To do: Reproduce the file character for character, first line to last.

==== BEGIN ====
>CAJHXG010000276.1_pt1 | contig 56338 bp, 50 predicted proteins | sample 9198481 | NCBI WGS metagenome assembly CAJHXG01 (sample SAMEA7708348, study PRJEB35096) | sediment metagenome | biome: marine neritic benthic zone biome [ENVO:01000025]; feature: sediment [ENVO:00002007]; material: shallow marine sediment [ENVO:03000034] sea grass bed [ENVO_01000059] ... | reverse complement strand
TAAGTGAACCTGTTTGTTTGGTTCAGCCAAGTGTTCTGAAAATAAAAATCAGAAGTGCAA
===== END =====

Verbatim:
>CAJHXG010000276.1_pt1 | contig 56338 bp, 50 predicted proteins | sample 9198481 | NCBI WGS metagenome assembly CAJHXG01 (sample SAMEA7708348, study PRJEB35096) | sediment metagenome | biome: marine neritic benthic zone biome [ENVO:01000025]; feature: sediment [ENVO:00002007]; material: shallow marine sediment [ENVO:03000034] sea grass bed [ENVO_01000059] ... | reverse complement strand
TAAGTGAACCTGTTTGTTTGGTTCAGCCAAGTGTTCTGAAAATAAAAATCAGAAGTGCAA